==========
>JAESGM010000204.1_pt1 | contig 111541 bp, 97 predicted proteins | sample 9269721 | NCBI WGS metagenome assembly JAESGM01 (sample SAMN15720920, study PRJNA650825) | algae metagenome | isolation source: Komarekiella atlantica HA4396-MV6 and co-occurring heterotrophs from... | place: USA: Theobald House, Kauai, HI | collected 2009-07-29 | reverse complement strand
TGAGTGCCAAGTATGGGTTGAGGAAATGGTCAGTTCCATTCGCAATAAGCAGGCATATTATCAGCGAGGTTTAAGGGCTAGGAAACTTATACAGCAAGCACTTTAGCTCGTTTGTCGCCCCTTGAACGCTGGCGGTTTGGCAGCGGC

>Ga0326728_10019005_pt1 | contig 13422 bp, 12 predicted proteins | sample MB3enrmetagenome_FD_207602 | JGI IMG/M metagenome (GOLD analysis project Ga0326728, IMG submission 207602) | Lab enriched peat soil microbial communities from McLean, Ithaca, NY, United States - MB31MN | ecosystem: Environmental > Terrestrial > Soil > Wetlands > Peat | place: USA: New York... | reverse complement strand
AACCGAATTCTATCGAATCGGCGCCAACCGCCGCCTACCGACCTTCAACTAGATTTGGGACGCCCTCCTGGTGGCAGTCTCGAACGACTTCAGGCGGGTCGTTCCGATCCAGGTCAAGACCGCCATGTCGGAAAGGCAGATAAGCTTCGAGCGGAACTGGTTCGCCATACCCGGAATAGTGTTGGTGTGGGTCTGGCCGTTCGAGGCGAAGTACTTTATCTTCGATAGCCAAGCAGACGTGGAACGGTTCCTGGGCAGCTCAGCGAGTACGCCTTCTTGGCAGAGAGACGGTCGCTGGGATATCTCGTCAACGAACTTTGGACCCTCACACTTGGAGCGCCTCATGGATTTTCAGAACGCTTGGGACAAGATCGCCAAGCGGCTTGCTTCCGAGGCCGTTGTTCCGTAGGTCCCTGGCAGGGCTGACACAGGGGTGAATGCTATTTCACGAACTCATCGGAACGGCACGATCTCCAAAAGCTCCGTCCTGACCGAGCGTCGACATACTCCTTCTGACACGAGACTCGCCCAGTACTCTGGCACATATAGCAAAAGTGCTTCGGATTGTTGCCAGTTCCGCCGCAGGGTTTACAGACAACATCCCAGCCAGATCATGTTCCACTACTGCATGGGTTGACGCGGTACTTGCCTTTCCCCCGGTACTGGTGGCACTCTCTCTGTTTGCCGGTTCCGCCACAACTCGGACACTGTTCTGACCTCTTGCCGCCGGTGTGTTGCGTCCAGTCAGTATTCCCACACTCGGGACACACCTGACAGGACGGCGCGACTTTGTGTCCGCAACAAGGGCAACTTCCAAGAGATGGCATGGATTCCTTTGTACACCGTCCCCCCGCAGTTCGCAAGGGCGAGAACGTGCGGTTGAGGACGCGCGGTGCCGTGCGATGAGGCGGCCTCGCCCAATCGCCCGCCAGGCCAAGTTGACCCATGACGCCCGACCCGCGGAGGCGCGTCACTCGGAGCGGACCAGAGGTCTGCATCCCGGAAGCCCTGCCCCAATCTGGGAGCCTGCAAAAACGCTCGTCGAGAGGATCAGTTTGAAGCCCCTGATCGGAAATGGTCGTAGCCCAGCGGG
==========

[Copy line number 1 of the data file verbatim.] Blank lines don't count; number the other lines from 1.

>JAESGM010000204.1_pt1 | contig 111541 bp, 97 predicted proteins | sample 9269721 | NCBI WGS metagenome assembly JAESGM01 (sample SAMN15720920, study PRJNA650825) | algae metagenome | isolation source: Komarekiella atlantica HA4396-MV6 and co-occurring heterotrophs from... | place: USA: Theobald House, Kauai, HI | collected 2009-07-29 | reverse complement strand